CHAPTER X
GOTTHOLD'S REVISED OPINION; AND THE FALL COMPLETED

T HE Countess left poor Otto with a caress and buffet simultaneously administered. The welcome word about his wife and the virtuous ending of his interview should doubtless have delighted him. But for all that, as he shouldered the bag of money and set forward to rejoin his groom, he was conscious of many aching sensibilities. To have gone wrong and to have been set right, makes but a double trial for man's vanity. The discovery of his own weakness and possible unfaith had staggered him to the heart; and to hear, in the same hour, of his wife's fidelity from one who loved her not, increased the bitterness of the surprise.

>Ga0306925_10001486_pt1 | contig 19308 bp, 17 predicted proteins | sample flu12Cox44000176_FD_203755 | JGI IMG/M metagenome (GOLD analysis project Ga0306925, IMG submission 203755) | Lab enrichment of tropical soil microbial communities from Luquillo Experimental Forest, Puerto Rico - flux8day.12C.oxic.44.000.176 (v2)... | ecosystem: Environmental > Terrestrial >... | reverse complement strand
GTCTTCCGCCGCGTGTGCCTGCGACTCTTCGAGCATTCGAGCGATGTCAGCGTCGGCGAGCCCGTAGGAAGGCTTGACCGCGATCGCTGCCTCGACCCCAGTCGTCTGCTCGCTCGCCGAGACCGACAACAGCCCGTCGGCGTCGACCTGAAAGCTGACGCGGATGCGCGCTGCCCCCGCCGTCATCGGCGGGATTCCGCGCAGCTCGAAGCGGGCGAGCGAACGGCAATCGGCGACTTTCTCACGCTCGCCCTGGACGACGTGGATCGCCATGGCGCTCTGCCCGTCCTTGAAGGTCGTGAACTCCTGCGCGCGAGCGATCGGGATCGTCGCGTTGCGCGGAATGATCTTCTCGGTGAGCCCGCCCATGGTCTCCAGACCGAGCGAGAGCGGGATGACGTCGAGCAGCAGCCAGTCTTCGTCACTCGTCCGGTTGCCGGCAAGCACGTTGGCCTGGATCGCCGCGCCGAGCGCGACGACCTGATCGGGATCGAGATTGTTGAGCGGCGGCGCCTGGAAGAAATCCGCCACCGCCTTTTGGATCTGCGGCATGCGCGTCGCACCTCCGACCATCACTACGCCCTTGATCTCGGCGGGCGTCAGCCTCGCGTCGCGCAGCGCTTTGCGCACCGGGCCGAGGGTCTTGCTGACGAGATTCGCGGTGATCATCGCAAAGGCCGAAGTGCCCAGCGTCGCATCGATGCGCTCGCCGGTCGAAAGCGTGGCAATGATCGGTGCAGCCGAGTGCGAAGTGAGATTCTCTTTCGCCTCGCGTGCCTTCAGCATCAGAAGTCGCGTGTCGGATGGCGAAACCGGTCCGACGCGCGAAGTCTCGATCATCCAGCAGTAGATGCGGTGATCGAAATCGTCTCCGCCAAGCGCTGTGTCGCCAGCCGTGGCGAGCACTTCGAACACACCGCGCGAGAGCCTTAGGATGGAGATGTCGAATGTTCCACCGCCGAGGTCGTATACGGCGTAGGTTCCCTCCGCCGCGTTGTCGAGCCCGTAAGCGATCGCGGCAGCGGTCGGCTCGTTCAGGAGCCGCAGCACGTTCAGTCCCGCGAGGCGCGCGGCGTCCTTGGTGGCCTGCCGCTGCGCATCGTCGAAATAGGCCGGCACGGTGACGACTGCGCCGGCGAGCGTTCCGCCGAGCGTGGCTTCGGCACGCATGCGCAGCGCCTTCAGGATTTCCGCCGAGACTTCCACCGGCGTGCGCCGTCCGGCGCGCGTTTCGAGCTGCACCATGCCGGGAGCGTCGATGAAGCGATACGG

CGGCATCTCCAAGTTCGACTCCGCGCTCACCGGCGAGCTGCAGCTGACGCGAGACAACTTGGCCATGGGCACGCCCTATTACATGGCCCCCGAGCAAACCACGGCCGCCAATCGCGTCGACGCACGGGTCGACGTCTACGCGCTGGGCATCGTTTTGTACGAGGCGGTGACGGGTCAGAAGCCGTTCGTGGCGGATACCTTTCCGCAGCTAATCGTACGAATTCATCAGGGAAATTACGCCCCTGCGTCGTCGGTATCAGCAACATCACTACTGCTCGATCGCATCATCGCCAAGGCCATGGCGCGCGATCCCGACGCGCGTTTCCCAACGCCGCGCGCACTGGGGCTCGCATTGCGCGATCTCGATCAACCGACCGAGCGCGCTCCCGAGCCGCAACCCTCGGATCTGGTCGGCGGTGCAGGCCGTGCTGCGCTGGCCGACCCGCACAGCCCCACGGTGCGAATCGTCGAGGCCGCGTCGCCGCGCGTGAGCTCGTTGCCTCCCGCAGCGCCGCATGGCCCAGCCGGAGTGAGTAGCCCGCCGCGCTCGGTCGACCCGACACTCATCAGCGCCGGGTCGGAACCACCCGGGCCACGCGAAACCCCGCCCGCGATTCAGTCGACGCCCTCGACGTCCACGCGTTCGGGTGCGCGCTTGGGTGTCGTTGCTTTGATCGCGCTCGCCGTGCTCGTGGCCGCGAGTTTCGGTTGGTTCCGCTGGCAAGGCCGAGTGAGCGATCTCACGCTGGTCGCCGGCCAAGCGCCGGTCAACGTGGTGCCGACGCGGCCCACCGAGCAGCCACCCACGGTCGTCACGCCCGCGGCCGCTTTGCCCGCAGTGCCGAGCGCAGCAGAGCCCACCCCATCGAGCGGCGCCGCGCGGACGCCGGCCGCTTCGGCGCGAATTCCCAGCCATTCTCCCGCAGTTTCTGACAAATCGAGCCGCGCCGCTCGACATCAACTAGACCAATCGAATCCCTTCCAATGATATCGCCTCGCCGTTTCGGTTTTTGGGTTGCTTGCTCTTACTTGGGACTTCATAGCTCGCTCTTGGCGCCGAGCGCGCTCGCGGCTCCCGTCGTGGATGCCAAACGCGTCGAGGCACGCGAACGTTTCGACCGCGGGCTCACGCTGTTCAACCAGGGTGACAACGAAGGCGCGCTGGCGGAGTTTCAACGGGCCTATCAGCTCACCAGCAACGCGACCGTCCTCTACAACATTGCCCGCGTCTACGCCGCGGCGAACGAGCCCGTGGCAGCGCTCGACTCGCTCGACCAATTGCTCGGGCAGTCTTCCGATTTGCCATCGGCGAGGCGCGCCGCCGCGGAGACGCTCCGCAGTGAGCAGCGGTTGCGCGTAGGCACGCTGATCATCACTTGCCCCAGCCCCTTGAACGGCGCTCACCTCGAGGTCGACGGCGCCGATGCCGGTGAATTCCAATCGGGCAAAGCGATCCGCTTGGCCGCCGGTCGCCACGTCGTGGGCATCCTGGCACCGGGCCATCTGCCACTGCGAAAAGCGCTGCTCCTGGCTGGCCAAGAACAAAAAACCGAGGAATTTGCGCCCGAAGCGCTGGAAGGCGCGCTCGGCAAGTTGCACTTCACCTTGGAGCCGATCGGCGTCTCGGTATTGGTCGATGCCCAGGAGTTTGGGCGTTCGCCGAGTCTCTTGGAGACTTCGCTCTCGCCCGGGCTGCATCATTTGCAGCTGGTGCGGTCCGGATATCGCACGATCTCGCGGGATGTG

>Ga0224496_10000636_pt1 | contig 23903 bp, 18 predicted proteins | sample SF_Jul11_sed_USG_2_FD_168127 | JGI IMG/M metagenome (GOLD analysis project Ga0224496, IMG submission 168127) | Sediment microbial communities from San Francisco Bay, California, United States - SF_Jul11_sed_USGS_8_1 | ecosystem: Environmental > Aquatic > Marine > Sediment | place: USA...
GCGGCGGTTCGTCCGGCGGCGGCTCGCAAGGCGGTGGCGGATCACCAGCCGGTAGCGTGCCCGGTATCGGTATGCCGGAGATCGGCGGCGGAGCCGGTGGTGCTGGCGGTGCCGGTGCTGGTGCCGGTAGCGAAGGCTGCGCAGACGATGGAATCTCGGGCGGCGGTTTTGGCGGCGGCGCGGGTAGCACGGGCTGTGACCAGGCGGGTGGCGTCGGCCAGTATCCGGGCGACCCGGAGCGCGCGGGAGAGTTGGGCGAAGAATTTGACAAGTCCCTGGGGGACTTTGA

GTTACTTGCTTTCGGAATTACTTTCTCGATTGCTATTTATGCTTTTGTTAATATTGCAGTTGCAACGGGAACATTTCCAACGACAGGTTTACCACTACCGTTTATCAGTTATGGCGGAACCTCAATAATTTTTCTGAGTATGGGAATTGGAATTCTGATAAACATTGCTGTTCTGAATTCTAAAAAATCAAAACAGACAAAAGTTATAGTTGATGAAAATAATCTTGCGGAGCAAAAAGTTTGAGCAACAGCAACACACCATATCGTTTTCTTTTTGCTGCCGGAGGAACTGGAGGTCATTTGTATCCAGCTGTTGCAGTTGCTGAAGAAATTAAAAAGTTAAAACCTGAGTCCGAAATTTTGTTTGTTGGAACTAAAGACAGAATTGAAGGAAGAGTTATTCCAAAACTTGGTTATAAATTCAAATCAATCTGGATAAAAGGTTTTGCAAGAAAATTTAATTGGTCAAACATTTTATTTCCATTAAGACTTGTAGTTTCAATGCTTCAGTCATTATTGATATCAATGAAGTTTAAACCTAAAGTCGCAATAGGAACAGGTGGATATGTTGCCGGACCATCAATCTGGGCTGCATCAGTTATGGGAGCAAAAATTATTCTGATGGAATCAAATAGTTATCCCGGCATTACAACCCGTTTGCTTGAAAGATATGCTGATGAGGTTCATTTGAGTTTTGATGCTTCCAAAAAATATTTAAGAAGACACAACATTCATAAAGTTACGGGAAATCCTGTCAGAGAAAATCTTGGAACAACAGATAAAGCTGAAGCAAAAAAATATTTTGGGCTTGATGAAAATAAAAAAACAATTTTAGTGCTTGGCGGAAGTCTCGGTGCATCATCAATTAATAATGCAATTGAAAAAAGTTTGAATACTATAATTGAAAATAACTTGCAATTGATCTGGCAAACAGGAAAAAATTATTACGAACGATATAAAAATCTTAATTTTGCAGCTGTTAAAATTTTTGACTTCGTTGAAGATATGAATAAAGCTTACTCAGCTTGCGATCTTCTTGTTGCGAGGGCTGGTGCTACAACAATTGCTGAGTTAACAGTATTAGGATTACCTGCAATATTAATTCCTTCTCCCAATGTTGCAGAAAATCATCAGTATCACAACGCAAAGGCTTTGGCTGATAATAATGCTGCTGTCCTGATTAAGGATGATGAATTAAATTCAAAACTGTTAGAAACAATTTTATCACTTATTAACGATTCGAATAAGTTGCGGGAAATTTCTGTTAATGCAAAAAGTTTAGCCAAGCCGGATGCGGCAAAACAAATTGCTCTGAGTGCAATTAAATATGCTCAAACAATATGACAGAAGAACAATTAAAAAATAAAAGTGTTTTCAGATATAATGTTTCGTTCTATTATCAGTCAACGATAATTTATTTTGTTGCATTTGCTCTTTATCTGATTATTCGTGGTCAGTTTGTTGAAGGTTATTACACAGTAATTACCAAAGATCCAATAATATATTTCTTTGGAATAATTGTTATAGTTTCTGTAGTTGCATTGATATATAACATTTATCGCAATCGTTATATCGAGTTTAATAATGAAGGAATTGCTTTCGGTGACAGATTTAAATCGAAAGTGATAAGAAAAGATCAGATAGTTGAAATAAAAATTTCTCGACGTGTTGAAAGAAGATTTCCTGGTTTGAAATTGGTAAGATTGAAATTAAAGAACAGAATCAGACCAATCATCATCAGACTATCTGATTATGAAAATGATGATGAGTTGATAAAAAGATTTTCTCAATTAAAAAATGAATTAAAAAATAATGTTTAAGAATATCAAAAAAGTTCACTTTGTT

He was about half-way between the fountain and the Flying Mercury before his thoughts began to be clear; and he was surprised to find them resentful. He paused in a kind of temper, and struck with his hand a little shrub. Thence there arose instantly a cloud of awakened sparrows,

-171-

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